"My mom read it, my sister read it and they thought it was the cutest thing ever," Cunningham said.
While written in 2013-14, Cunningham recently was able to get the book published through Dorrance Publishing Co. Seeing the book and his name show up on the company's website was a source of pride for Cunningham, especially as a first-time author.
"I'm getting goosebumps now," he said. "It's very exciting. It's a very big accomplishment I've made in my life."
He also said the company has told him the book is selling well, and he is constantly receiving praise for the story. He also thinks a sequel might be possible in the future.
"Billie can fly now, but what does he do next?" Cunningham said when talking about doing another book.
"Billie the Bird Learns to Fly" is available through the Dorrance Publishing Co. website.
Marcy Laderer Thomas
It all started with a simple question. It evolved into a book which took seven years, 10,000 newspaper articles and 400 deeds to write.
Marcy Laderer Thomas, a former Meadville resident who now lives in Georgia, one day asked her parents when the hotel her grandfather bought back in 1938 was built. The hotel was situated on the east side of Conneaut Lake, though her grandfather tore it down shortly after obtaining it due to the building being in a state of disrepair.
With her parents not knowing of the hotel's origin, Thomas decided to do a little research of her own. And then a little more beyond that, then a little more after that, and soon it was no longer little bit of research.
"To understand the whole concept of it, I needed to research more of the east side of the lake," Thomas said.
Soon Thomas found herself digging into the wider context of Conneaut Lake's east side. She researched surrounding buildings, other hotels and cottages and even began looking into genealogical data as she built up a complete picture around the hotel and other landmarks.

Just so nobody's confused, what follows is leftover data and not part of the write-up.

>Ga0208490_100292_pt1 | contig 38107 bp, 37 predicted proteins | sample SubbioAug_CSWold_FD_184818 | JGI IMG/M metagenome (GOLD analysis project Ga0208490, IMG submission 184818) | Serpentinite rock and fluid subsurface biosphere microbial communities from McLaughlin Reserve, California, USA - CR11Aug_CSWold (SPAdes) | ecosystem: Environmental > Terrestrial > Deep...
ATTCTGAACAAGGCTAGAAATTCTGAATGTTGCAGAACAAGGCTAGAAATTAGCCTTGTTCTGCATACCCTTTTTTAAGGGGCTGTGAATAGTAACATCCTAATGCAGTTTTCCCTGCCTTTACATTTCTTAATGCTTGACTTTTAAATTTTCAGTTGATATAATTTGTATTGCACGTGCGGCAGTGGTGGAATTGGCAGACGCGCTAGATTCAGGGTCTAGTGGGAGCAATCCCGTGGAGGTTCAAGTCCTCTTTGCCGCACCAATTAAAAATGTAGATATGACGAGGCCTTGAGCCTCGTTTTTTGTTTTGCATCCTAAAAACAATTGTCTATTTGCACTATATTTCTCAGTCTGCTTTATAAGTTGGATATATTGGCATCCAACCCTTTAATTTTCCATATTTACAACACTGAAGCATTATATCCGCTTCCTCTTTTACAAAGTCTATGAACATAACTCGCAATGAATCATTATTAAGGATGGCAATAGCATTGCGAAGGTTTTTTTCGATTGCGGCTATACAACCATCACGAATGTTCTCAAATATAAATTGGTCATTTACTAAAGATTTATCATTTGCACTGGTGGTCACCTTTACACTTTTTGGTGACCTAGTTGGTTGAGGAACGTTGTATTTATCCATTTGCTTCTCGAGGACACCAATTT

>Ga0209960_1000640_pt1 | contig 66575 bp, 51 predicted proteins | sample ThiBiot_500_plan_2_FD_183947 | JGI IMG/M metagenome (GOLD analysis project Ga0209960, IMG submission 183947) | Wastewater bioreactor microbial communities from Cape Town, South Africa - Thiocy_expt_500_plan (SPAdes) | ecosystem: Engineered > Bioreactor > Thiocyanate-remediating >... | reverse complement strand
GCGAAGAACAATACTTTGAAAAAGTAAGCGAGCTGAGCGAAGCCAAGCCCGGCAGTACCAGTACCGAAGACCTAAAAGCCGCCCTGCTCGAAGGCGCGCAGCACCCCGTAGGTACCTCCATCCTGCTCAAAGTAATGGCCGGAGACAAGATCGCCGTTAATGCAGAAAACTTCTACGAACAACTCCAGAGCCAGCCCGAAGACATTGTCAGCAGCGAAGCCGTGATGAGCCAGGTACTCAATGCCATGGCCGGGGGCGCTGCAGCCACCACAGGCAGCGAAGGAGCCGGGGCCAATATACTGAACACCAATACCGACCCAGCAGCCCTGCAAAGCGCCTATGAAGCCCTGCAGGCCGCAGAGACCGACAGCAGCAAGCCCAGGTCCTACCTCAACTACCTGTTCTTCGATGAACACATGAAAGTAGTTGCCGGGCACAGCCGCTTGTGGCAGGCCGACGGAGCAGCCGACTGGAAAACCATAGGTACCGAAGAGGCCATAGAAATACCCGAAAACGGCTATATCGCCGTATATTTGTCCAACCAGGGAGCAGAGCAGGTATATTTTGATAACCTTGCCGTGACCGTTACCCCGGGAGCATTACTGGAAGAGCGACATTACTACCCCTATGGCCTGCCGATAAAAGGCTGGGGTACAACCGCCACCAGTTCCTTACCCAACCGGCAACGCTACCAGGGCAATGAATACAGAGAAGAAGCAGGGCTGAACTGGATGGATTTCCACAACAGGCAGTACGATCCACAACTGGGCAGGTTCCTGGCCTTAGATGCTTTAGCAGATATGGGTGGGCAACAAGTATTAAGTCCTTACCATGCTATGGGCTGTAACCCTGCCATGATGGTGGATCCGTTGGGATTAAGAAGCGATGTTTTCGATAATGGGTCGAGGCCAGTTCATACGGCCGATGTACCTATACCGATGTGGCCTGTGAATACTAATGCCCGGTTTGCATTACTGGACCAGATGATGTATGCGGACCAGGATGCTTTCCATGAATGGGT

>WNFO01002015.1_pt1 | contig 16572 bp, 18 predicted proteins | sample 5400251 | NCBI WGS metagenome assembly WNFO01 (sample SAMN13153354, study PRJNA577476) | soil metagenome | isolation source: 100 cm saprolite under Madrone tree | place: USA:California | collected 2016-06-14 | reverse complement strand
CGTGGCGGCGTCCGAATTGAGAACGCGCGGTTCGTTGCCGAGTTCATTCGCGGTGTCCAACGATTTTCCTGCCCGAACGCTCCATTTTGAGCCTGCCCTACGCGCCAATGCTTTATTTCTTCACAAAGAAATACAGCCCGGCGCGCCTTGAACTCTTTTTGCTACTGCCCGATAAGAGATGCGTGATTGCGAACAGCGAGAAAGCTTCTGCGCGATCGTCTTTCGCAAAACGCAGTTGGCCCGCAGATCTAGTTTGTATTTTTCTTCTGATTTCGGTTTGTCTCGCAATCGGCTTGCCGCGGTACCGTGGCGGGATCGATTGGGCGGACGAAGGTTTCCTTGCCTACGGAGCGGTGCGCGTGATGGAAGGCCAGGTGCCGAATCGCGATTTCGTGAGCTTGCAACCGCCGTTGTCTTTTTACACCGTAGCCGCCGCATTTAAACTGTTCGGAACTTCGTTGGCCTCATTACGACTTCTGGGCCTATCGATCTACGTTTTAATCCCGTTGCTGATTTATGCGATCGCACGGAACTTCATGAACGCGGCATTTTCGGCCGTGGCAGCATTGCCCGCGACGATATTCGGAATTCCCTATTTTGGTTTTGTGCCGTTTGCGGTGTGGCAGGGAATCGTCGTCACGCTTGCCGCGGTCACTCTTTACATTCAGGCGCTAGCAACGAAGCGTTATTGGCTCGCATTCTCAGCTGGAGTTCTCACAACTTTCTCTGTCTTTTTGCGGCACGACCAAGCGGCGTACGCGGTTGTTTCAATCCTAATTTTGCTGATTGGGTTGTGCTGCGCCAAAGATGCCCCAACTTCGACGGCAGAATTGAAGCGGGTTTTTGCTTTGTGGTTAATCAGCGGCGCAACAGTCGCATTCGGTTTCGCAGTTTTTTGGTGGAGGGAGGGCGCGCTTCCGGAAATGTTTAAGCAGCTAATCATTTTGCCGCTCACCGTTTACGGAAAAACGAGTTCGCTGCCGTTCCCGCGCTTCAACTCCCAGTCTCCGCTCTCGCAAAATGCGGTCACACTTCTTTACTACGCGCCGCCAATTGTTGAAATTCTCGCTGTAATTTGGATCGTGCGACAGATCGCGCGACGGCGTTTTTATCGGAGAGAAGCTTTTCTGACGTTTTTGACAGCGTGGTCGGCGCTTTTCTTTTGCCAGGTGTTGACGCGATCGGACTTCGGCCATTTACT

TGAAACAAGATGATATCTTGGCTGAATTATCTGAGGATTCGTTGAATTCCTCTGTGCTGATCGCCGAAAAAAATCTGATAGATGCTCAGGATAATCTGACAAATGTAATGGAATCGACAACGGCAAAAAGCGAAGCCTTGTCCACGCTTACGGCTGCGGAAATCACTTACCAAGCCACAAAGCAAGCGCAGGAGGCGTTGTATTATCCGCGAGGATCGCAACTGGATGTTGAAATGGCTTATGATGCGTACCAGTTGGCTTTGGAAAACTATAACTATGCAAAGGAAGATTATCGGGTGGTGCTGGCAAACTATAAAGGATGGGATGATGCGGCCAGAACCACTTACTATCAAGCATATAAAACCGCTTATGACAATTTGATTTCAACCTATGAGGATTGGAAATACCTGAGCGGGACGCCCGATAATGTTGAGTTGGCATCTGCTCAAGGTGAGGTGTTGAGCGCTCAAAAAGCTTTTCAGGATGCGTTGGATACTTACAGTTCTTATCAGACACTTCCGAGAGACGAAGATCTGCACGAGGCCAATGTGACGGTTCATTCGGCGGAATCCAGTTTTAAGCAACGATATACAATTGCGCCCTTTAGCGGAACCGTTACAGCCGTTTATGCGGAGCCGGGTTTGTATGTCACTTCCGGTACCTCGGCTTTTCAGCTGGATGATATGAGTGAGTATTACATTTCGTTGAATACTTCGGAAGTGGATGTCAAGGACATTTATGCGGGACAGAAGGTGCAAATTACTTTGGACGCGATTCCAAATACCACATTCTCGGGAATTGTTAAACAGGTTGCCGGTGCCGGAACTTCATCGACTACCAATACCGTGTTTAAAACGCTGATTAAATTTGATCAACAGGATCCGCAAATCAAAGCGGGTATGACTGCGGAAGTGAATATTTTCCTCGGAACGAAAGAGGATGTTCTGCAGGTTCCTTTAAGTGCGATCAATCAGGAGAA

This was a rare phenomenon for Thomas, as this kind of research normally wasn't the kind of thing she was intrigued by.
"I had no interest in history, period," she said. "It was just a random question I asked one day."
As her mountain of research grew, people around her eventually began asking when she was going to publish what she found. Initially hesitant to the idea, Thomas, in her own words, eventually bowed to the pressure.
"It was the right thing to do," she said.
And thus her first book, "Conneaut Lake's East Side Story," was born. Covering the history of more than 40 different locations from Conneaut Lake's history, consisting of nine hotels, 22 cottages and 10 miscellaneous landmarks.
The book, 485 pages in length, is designed so that the chapters can be read in any order, allowing readers to ship around to the landmarks that interest them most.
Two of Thomas' personal favorites are the Oakland Beach Resort, which featured a ship-like deck which jutted out over a roadway, and the Stuart Compound, a property built by the widow of David A. Stewart, a chairman of the Carnegie Brothers & Company business and a close confidant of Andrew Carnegie.
As for the original source of Thomas' curiosity, tracking down the history of her grandfather's hotel turned out to be fairly difficult.
"Basically, that hotel had nine different names, so I had to keep researching to figure out, because it would disappear in the newspapers," she said.
While representing a wide range of information, Thomas said it only represents a fraction of all she discovered. Of the roughly 10,000 newspaper articles she read during her research, only around 1,400 ended up being used for the book.
Thomas said she needs a sabbatical from research, for now, but definitely thinks she has enough info for another book. in fact, she's received requests to write about Conneaut Lake's west side next.
Originally published in June, "Conneaut Lake's East Side Story" was printed as a limited edition 750-copy run. Thomas estimated that roughly 50 copies are left, and the book is available at several Crawford County businesses, including Zatsick's Golden Dawn, Ralston's Hardware, Al's Melons, Lakeside Beauty Salon, The Navigation Company, Bill's Midway Marina, Nye's Marina, Whispering Pines Golf Course Pro Shop, Oakland Beach Golf Course Pro Shop, Street Track 'n Trail, and Tattered Corners Bookstore.
Donations to the Crawford County and Conneaut Lake historical societies are being done as part of the book sale process.
Thomas also thanked her parents, Ed and Martha Laderer, for helping her with the book. Besides sparking her drive to research, the two also helped out in reading deeds, taking pictures and other efforts.
Sean P. Ray can be reached at 724-6370 or by email at email@example.com.